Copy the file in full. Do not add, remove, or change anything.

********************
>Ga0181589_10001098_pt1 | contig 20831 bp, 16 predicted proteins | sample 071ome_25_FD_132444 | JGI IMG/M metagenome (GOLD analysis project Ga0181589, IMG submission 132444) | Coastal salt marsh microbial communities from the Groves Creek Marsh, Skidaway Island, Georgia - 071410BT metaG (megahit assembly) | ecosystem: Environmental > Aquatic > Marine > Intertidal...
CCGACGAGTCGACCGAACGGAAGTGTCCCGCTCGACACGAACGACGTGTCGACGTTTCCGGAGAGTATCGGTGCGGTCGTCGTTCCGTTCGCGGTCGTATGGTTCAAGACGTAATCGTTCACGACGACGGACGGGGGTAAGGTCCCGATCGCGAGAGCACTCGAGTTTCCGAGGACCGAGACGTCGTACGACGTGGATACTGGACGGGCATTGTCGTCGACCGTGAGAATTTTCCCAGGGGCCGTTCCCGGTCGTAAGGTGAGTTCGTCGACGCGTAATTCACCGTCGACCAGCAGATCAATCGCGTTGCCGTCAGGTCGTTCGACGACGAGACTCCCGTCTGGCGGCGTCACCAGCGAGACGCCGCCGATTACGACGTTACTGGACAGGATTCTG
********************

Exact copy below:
>Ga0181589_10001098_pt1 | contig 20831 bp, 16 predicted proteins | sample 071ome_25_FD_132444 | JGI IMG/M metagenome (GOLD analysis project Ga0181589, IMG submission 132444) | Coastal salt marsh microbial communities from the Groves Creek Marsh, Skidaway Island, Georgia - 071410BT metaG (megahit assembly) | ecosystem: Environmental > Aquatic > Marine > Intertidal...
CCGACGAGTCGACCGAACGGAAGTGTCCCGCTCGACACGAACGACGTGTCGACGTTTCCGGAGAGTATCGGTGCGGTCGTCGTTCCGTTCGCGGTCGTATGGTTCAAGACGTAATCGTTCACGACGACGGACGGGGGTAAGGTCCCGATCGCGAGAGCACTCGAGTTTCCGAGGACCGAGACGTCGTACGACGTGGATACTGGACGGGCATTGTCGTCGACCGTGAGAATTTTCCCAGGGGCCGTTCCCGGTCGTAAGGTGAGTTCGTCGACGCGTAATTCACCGTCGACCAGCAGATCAATCGCGTTGCCGTCAGGTCGTTCGACGACGAGACTCCCGTCTGGCGGCGTCACCAGCGAGACGCCGCCGATTACGACGTTACTGGACAGGATTCTG